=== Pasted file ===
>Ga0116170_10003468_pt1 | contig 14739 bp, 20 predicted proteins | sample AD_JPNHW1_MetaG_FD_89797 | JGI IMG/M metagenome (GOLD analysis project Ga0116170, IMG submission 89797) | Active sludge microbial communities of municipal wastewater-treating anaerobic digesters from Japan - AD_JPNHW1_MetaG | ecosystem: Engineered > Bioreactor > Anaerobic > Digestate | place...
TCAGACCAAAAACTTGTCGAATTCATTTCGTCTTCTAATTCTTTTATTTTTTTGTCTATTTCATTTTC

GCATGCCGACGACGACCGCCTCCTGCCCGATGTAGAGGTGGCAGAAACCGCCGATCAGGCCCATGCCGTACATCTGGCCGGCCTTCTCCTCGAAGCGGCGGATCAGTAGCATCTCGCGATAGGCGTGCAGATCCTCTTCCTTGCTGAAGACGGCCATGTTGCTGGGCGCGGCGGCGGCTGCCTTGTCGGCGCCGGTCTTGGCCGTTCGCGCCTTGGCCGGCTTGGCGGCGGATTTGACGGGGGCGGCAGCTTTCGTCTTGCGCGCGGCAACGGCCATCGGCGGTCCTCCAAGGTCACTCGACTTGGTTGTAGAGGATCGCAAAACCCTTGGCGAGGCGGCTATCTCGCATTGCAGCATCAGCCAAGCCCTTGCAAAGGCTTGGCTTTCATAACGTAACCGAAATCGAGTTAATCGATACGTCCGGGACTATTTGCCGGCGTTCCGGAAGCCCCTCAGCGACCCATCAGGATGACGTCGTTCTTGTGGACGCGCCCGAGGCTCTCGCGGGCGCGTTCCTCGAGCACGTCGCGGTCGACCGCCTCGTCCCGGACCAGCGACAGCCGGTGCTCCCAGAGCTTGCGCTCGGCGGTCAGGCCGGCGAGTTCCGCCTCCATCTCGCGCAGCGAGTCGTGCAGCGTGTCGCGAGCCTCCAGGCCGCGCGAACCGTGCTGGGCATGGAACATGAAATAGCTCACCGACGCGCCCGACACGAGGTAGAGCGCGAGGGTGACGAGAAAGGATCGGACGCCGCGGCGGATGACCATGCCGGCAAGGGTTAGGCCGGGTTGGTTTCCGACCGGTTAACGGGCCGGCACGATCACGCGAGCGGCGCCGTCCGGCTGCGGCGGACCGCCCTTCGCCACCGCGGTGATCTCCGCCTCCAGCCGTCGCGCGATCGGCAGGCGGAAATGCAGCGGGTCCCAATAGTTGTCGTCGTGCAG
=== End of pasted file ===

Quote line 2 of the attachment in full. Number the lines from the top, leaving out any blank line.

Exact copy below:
TCAGACCAAAAACTTGTCGAATTCATTTCGTCTTCTAATTCTTTTATTTTTTTGTCTATTTCATTTTC